Diary of a Goose Girl by Kate Douglas Wiggin
by the author of Rebecca of Sunnybrook Farm - Chapter 6



One learns to be modest by living on a poultry farm, for there are
constant expositions of the most deplorable vanity among the cocks. We
have a couple of pea-fowl who certainly are an addition to the landscape,
as they step mincingly along the square of turf we dignify by the name of
lawn. The head of the house has a most languid and self-conscious strut,
and his microscopic mind is fixed entirely on his splendid trailing tail.
If I could only master his language sufficiently to tell him how
hideously ugly the back view of this gorgeous fan is, when he spreads it
for the edification of the observer in front of him, he would of course
retort that there is a "congregation side" to everything, but I should at
least force him into a defence of his tail and a confession of its
limitations. This would be new and unpleasant, I fancy; and if it
produced no perceptible effect upon his super-arrogant demeanour, I might
remind him that he is likely to be used, eventually, for a feather
duster, unless, indeed, the Heavens are superstitious and prefer to throw
his tail away, rather than bring ill luck and the evil eye into the

The longer I study the cock, whether Black Spanish, White Leghorn,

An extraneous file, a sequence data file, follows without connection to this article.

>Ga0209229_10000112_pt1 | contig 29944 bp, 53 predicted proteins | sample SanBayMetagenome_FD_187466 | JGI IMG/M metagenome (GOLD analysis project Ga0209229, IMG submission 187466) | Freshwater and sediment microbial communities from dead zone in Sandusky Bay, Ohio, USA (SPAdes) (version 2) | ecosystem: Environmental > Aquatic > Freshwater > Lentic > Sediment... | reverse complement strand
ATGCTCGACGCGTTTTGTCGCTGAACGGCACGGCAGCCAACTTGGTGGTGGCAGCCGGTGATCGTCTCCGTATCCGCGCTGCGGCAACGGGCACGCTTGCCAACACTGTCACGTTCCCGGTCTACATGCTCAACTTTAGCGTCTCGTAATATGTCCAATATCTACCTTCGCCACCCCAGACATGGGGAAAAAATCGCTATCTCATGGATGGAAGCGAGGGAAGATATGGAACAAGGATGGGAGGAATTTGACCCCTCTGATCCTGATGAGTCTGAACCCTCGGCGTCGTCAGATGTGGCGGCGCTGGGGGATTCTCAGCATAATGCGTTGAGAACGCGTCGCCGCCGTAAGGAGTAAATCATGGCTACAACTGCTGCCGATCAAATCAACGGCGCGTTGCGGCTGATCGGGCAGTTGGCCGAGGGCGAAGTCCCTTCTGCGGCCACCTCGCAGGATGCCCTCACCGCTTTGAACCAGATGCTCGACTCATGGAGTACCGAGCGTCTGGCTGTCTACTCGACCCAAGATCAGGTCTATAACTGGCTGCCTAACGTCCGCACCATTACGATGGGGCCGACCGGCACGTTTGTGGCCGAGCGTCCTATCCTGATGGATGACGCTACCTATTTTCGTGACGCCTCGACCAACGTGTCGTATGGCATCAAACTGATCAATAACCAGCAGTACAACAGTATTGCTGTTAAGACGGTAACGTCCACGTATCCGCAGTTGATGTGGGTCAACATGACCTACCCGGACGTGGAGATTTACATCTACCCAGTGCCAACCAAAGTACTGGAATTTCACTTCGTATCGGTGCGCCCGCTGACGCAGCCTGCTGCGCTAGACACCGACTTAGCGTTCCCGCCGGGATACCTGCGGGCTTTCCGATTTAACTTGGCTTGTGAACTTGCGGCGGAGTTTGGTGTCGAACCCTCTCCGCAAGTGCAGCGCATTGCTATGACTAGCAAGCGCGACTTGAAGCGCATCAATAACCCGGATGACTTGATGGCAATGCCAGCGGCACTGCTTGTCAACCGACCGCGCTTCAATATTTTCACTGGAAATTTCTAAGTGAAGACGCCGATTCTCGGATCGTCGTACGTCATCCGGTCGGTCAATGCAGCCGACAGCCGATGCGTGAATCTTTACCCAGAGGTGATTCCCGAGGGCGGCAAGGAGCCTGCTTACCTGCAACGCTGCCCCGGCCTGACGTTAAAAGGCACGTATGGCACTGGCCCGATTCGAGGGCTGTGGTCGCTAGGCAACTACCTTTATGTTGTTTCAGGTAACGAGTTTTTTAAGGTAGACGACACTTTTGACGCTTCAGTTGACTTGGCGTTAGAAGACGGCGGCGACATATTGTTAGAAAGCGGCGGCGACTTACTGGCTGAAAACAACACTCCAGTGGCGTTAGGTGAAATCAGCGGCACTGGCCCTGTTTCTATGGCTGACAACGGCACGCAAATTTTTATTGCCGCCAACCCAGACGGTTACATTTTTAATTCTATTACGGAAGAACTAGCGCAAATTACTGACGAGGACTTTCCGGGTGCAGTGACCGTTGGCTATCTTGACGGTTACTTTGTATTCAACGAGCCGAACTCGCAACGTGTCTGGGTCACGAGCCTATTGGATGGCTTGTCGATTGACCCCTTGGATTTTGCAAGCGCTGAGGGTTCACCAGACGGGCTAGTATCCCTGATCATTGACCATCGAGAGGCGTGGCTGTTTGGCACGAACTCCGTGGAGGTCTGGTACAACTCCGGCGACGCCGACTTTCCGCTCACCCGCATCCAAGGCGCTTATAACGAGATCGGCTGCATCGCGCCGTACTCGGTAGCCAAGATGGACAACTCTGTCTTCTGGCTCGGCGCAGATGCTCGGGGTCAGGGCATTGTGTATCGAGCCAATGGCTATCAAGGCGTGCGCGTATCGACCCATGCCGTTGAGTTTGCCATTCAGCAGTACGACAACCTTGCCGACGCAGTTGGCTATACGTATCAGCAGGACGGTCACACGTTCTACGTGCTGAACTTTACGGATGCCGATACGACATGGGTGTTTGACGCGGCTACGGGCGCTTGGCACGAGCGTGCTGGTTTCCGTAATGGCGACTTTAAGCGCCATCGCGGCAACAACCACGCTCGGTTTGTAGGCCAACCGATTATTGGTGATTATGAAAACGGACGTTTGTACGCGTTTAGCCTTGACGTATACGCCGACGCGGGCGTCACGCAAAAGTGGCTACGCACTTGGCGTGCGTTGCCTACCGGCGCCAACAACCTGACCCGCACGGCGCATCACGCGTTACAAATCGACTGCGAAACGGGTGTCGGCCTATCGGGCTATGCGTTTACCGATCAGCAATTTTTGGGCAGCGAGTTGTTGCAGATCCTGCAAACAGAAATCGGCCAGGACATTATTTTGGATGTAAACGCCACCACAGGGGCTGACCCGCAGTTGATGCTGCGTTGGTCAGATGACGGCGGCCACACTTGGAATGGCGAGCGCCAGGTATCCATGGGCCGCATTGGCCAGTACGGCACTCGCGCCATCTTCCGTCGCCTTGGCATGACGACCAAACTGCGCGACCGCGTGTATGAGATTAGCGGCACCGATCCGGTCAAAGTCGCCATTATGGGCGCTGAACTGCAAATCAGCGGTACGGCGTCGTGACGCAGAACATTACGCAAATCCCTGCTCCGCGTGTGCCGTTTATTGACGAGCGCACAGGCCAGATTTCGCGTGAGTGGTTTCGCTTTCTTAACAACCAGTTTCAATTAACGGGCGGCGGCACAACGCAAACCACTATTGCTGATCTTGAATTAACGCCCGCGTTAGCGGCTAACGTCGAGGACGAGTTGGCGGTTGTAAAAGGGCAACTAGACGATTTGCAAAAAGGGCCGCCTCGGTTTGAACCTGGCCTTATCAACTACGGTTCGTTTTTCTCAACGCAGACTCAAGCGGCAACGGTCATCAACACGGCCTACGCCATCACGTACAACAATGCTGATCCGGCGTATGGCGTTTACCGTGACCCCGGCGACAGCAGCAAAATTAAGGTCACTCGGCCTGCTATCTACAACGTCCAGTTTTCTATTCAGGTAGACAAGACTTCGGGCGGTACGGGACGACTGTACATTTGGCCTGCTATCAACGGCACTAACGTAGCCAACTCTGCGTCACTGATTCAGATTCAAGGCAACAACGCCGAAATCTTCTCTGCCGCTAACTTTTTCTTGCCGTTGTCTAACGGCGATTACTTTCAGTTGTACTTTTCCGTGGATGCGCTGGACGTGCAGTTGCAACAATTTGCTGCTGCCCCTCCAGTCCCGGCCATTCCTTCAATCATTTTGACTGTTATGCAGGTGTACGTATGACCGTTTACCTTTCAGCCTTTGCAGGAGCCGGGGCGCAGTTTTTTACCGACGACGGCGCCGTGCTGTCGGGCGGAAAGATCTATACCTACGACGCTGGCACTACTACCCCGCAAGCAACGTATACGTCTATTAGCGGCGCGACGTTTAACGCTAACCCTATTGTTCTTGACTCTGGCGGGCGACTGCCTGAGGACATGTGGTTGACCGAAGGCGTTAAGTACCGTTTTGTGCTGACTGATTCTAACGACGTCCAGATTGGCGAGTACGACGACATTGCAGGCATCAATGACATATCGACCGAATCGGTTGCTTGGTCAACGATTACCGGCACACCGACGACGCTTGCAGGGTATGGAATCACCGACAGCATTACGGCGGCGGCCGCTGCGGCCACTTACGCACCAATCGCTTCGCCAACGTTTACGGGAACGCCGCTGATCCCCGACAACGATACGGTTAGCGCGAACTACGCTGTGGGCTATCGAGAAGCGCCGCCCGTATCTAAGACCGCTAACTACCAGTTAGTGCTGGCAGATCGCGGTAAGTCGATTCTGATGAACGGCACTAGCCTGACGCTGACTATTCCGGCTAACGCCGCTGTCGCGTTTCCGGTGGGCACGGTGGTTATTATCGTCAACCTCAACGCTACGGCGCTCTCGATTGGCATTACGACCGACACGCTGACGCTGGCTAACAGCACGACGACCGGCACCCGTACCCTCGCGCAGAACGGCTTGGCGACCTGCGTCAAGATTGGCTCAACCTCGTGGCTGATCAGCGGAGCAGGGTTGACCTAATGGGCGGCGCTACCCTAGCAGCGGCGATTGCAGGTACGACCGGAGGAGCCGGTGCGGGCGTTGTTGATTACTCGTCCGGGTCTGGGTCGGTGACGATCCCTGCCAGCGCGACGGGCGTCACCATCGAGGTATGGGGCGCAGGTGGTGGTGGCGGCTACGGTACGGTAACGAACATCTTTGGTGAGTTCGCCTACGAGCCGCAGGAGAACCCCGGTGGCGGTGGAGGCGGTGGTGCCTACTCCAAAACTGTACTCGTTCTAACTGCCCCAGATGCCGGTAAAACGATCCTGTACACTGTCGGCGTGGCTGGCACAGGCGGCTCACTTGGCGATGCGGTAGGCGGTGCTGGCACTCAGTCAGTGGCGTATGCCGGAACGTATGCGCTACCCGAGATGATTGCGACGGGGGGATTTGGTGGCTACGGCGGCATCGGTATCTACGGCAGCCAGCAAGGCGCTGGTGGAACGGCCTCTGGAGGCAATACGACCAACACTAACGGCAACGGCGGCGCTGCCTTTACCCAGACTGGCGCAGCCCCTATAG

Dorking, or the common barnyard fowl, the more intimately I am acquainted
with him, the less I am impressed with his character. He has more pride
of bearing, and less to be proud of, than any bird I know. He is
indolent, though he struts pompously over the grass as if the day were
all too short for his onerous duties. He calls the hens about him when I
throw corn from the basket, but many a time I have seen him swallow
hurriedly, and in private, some dainty titbit he has found unexpectedly.
He has no particular chivalry. He gives no special encouragement to his
hen when he becomes a prospective father, and renders little assistance
when the responsibilities become actualities. His only personal message
or contribution to the world is his raucous cock-a-doodle-doo, which,
being uttered most frequently at dawn, is the most ill-timed and
offensive of all musical notes. It is so unnecessary too, as if the day
didn't come soon enough without his warning; but I suppose he is anxious
to waken his hens and get them at their daily task, and so he disturbs
the entire community. In short, I dislike him; his swagger, his
autocratic strut, his greed, his irritating self-consciousness, his
endless parading of himself up and down in a procession of one.

Of course his character is largely the result of polygamy. His
weaknesses are only what might be expected; and as for the hens, I have
considerable respect for the patience, sobriety, and dignity with which
they endure an institution particularly offensive to all women. In their
case they do not even have the sustaining thought of its being an article
of religion, so they are to be complimented the more.

There is nothing on earth so feminine as a hen--not womanly, simply